Originally posted by Aditi Risbud Bartl
Richard C. “Dick” Dorf, professor emeritus of electrical and computer engineering and of the Graduate School of Management, passed away on October 22, 2020. He was 86 and is survived by his wife Joy.
Dorf joined UC Davis as a faculty member in the Department of Electrical and Computer Engineering in 1971. He was appointed dean of Extended Learning in 1972 and led the program until 1982. In 1981, he became a founding faculty member of the Graduate School of Management’s predecessor, the Graduate School of Administration.
“Professor Dorf has had a profound influence on our department and on engineers throughout the world as a prolific and influential author,” said Andre Knoesen, professor and chair of the Department of Electrical Computer Engineering. “His textbook Modern Control Systems was internationally recognized for many decades as the leading textbook in the field, along with Introduction to Electric Circuits, which was also widely adopted.”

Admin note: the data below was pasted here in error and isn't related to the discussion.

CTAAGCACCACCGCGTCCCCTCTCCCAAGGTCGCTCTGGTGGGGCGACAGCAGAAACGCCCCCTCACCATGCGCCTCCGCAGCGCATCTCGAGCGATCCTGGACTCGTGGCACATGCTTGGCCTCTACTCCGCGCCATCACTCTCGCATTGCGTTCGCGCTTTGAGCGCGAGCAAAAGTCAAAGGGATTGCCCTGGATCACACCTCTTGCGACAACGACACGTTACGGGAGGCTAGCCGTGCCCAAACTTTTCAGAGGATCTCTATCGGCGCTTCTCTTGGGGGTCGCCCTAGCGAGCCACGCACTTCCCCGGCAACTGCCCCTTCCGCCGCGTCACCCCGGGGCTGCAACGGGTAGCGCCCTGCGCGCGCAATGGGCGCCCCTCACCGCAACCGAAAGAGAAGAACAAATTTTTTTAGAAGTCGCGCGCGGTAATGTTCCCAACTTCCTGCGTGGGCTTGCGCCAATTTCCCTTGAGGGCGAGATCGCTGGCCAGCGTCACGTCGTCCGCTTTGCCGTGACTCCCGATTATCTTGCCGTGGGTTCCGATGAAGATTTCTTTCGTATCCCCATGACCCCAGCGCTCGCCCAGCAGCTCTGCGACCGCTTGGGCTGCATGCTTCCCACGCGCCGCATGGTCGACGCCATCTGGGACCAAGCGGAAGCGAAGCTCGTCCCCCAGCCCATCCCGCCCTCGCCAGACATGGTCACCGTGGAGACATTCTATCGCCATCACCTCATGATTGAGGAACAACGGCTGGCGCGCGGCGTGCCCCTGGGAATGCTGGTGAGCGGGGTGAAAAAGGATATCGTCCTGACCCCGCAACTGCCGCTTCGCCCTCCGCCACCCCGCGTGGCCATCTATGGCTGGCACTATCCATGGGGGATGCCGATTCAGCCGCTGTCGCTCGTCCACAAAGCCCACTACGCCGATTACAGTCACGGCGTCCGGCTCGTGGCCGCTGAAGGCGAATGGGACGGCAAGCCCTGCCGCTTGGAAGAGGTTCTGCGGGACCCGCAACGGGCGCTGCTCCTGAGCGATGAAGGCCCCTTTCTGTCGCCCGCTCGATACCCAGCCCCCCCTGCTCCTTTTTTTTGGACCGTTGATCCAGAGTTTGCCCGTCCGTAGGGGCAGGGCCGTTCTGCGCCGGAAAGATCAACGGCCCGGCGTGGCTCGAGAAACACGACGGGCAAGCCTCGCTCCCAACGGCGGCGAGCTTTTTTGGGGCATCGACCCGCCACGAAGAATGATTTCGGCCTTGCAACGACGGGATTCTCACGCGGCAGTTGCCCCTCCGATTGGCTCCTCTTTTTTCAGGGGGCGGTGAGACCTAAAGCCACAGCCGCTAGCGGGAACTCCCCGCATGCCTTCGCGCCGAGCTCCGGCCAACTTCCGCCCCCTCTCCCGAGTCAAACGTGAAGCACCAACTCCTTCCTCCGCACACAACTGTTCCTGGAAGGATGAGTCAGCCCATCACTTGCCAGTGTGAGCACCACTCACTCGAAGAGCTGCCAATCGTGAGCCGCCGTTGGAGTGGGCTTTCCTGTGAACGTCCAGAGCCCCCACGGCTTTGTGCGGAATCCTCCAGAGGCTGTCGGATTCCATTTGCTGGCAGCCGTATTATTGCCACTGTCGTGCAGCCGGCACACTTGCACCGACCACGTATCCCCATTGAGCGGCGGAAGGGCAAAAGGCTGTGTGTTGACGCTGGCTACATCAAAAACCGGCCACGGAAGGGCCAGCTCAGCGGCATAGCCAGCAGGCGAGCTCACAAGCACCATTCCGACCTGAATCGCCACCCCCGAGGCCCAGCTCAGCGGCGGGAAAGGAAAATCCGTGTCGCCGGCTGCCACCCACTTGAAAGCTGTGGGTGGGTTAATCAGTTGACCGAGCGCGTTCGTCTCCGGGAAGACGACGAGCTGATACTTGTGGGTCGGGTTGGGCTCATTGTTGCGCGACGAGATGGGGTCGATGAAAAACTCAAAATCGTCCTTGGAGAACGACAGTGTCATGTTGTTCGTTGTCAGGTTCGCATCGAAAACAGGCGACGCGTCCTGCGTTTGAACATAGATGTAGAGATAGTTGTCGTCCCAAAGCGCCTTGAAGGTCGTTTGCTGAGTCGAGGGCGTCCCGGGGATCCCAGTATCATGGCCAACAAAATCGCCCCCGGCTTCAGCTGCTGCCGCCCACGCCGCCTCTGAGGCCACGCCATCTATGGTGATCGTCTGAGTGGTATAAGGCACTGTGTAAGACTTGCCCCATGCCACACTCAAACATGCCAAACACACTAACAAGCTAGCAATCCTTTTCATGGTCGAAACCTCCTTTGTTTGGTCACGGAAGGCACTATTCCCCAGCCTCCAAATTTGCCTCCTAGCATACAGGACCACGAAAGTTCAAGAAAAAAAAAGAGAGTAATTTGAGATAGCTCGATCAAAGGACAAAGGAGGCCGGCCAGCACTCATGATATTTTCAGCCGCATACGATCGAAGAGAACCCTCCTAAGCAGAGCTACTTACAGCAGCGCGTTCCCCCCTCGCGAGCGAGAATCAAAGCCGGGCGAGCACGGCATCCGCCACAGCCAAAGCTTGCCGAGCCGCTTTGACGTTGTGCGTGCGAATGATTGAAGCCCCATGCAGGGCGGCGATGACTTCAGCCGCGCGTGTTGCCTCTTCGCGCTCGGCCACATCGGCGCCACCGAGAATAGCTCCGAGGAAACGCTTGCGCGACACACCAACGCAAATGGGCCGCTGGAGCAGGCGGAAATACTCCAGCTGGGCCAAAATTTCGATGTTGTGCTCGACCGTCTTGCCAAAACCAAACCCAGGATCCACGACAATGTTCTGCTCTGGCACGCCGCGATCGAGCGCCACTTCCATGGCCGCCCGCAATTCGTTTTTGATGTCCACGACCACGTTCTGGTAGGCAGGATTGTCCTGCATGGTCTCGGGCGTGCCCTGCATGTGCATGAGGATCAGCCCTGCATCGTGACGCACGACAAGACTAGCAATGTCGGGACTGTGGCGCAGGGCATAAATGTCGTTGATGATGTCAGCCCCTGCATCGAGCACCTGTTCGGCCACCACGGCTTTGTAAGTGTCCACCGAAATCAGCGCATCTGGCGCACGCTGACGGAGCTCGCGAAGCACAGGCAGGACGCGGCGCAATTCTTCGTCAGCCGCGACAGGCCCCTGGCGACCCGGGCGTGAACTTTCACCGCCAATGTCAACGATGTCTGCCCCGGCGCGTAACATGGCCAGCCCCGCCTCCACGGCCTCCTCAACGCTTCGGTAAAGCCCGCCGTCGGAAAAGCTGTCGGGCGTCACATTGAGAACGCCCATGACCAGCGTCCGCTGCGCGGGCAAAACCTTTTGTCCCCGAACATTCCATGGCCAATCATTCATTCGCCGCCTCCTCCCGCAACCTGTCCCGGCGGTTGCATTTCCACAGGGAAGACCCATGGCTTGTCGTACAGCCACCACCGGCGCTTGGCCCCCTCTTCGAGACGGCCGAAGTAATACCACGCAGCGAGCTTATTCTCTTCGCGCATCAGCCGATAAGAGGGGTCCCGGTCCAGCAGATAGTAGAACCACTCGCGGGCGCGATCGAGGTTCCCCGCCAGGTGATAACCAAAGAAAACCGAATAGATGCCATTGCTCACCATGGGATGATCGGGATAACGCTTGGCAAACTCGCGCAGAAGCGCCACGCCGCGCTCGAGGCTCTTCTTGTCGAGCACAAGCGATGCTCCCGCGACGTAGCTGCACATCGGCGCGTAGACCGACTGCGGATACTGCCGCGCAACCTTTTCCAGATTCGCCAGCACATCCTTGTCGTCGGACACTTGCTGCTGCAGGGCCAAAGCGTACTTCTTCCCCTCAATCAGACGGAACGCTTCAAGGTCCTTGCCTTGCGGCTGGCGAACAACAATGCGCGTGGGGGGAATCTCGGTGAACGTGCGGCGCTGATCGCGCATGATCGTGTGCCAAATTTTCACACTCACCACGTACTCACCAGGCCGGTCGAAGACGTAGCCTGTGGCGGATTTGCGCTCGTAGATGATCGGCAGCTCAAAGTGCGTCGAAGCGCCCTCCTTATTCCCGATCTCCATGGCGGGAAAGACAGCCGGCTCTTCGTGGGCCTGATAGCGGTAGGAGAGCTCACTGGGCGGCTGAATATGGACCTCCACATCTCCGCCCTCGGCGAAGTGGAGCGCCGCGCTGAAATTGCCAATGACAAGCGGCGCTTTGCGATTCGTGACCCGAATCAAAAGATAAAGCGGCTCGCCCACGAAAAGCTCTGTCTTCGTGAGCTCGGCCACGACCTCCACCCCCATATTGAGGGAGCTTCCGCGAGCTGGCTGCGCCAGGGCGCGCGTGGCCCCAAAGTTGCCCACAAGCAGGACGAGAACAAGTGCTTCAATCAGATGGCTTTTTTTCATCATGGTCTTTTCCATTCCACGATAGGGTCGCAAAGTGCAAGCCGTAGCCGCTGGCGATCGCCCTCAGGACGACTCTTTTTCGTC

The Dorfs have been supporters of UC Davis and the College of Engineering since 1975. The Richard C. and Joy Dorf Fund for Academic Excellence and Leadership is awarded to undergraduates in the College of Engineering who have demonstrated outstanding academic achievement and exceptional personal leadership, the Richard and Joy Dorf Engineering Fellowship provides support for graduate students from socioeconomically disadvantaged backgrounds and the Dorf Design and Communications Classroom in Kemper Hall is a renovated space specifically designed for the undergraduate course Introduction to Engineering Design (ENG 3). The Dorfs also contributed to the new Engineering Student Design Center, set to open in fall 2022, to help students learn about entrepreneurship and gain hands-on experience before graduating.
“From teaching methods in the College of Engineering to the establishment of the Graduate School of Management to the introduction of entrepreneurship and innovation studies on campus, Dick Dorf’s lasting contributions to UC Davis are indisputable,” said Jennifer Sinclair Curtis, dean of the College of Engineering. “His legacy on campus will remain for years to come through his generous philanthropic support and he will be missed.”
Read the full obituary here.